ASUS Eee Box Preview & Intel's Atom Benchmarkedby Anand Lal Shimpi on June 3, 2008 12:00 AM EST
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The Internet today is far more functional than it ever was and we’re finally at the point where being able to access the net in places like your living room, bathroom or kitchen is actually pretty useful. Recipes are no longer stored in cookbooks, they are in emails or websites. There’s a website or forum for virtually everything, not to mention the utility of sites like Wikipedia and imdb.
The problem is that a kitchen PC that could be used to check emails, look up recipes or chat with someone while cooking wasn’t really feasible when decent PCs would set you back at least $1500. As PC prices fell however, the possibility of putting a PC in nearly every room of your house increased tremendously. We’ve already established that there’s utility in such a PC-filled household, but what was left is someone to provide the hardware to make it happen.
When the One Laptop Per Child (OLPC) project was started it didn’t take long before regular computer users took notice and also wanted access to a $100 - $200 PC. It wasn’t just the end users that realized there was a need for such a machine, some of the manufacturers did too.
Before the release of the ASUS Eee PC I had dinner with ASUS’ CEO, Jonney Shih and we began talking about what was necessary to build a truly lightweight, yet functional PC. Jonney isn't your typical CEO, he's still quite an engineer at heart and enjoys discussing everything from market direction to the microprocessor architectures necessary to make that direction happen. The conversation started about the OLPC project but quickly lead to what it would take to build such a thing for the mainstream consumer market. We discussed what was possible, but little did I realize that ASUS had already begun working on such a thing.
The Eee PC was ASUS’ first attempt at a cheap machine for the masses, unfortunately as a notebook it’s a tough sell for most. The keyboard is cramped and the screen is too small to be productive on. People either loved or hated the Eee PC, but the system generated enough interest and was selling well enough that ASUS went ahead with plans to build a desktop equivalent.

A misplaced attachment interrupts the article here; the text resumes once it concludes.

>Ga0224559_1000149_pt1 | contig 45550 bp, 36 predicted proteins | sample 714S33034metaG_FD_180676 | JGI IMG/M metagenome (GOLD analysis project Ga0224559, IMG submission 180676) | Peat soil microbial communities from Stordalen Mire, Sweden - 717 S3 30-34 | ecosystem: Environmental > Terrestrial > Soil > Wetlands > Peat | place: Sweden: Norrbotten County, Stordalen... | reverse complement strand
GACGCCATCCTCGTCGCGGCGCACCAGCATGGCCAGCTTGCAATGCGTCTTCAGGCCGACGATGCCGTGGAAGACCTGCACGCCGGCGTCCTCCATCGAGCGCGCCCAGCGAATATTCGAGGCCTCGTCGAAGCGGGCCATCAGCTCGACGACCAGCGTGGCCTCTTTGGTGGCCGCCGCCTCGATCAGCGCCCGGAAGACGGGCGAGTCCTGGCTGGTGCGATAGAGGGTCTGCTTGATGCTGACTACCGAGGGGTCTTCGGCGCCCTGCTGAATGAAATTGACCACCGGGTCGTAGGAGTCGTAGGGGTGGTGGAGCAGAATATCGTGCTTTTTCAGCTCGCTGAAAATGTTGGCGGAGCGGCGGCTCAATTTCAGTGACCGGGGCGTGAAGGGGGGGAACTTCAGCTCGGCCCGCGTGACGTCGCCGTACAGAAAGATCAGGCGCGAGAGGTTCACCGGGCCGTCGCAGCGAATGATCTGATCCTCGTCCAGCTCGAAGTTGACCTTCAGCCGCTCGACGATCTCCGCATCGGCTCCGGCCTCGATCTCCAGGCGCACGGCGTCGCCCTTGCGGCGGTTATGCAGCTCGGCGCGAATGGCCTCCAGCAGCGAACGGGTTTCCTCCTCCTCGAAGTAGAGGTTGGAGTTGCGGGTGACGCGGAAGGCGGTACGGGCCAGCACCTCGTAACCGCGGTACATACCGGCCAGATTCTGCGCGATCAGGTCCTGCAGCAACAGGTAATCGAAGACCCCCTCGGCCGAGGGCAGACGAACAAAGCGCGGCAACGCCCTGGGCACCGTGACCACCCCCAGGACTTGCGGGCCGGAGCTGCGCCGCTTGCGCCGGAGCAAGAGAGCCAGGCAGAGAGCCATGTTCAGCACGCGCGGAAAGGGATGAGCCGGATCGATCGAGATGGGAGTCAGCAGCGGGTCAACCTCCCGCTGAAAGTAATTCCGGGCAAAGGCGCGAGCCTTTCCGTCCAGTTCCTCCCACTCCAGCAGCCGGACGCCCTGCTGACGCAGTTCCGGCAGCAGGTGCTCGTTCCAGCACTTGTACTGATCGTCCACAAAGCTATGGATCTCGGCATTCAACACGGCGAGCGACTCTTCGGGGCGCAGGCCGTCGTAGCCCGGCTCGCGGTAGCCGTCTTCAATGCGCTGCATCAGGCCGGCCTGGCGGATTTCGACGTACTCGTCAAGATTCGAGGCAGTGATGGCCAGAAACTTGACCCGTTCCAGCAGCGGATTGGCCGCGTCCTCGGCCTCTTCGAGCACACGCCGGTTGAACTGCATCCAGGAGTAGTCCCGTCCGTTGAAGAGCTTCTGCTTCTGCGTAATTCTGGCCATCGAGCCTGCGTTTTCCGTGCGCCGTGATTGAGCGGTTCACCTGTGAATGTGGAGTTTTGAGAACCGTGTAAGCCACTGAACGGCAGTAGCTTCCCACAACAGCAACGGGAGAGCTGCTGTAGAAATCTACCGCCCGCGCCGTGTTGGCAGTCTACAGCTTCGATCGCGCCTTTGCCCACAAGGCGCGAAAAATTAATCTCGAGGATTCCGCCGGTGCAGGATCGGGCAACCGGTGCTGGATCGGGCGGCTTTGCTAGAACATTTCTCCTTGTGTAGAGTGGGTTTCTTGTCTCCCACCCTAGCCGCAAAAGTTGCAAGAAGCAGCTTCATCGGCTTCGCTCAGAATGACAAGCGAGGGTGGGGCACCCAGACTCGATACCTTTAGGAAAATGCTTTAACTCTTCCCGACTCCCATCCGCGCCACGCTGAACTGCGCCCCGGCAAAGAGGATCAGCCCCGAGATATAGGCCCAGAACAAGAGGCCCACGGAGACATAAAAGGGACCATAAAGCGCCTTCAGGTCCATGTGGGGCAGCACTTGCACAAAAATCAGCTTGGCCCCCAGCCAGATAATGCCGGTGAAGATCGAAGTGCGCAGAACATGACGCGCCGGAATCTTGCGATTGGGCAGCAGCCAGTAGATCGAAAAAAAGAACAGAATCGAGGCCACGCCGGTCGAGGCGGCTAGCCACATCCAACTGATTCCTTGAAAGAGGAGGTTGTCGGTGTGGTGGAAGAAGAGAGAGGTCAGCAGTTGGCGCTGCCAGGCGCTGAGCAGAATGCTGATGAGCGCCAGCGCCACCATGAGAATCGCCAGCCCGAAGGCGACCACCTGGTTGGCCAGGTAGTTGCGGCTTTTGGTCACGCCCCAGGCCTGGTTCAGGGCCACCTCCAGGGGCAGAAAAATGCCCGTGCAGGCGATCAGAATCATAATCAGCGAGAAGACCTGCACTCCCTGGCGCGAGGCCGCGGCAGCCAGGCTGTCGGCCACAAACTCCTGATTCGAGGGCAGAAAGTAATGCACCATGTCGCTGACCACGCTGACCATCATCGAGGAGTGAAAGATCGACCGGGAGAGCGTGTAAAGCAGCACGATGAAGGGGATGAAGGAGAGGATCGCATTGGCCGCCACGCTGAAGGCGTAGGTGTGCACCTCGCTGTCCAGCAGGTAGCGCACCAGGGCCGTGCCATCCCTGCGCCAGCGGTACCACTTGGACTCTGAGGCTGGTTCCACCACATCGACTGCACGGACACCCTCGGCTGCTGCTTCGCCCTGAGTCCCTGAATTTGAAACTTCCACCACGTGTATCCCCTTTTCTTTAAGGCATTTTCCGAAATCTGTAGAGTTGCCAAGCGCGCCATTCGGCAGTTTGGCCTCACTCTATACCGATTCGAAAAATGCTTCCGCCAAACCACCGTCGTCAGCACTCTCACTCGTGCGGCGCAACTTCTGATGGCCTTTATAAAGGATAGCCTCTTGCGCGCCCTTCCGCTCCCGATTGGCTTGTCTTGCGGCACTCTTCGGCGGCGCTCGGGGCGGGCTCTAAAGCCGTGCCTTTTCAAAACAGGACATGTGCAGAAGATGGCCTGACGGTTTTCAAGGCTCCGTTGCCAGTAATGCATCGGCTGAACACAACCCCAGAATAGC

Since they called the notebook the Eee PC, the desktop had to have a different name and thus it was called the Eee Box.
The Eee Box is effectively a headless notebook with no keyboard/mouse. In fact, the new version of the Eee PC features the exact same hardware configuration as the Eee Box - just in notebook form. Using notebook components in a “desktop” PC is nothing new, Apple does it all the time with the majority of its machines. The iMac uses a mobile CPU, as does the Apple TV, despite neither one being a notebook.
Stylistically, ASUS did a tremendous job with the Eee Box. The system we have here is an early prototype, the final version will be available with a solid white or black finish (the random pixel pattern on our system won’t make it to production). The machine is extremely sleek measuring 17.7 cm x 22.1 cm x 2.7 cm (6.97" x 8.7" x 1.06").
Without a keyboard or display to complain about and an even lower price tag ($269 or $299 depending on configuration), we set off to see if the Eee Box would have more universal appeal than the Eee PC.
There have been rumors a plenty about the standard configurations that the Eee Box would be available in and we’re finally able to give you the exact specs of the three North American models:
|ASUS Eee Box||Linux||Intel Atom 1.6GHz||1GB||80GB 2.5" 5400RPM||$269|
|ASUS Eee Box||Windows XP||Intel Atom 1.6GHz||1GB||80GB 2.5" 5400RPM||$299|
|ASUS Eee Box||Linux||Intel Atom 1.6GHz||2GB||160GB 2.5" 5400RPM||$299|
The base Eee Box configuration will retail for $269 and feature a 80GB SATA HDD, 1GB of memory and ship with Linux.
The same configuration with Windows XP will run you $299, or for the same amount of money you can purchase a 160GB/2GB system also with Linux. Microsoft won't allow PCs to be sold with > 80GB HDDs preloaded with Windows XP and thus the top end configuration is only available with Linux. Given our experience with the Eee Box under Vista vs. XP (which we'll get to shortly), we think that this is the perfect example of Microsoft dropping the ball and easily losing ground to open source solutions here.
All three machines will ship with the same Intel Atom processor running at 1.60GHz on ASUS’ own 945G based motherboard.
Availability is planned for July in North America although machines will first be available in Asia before then.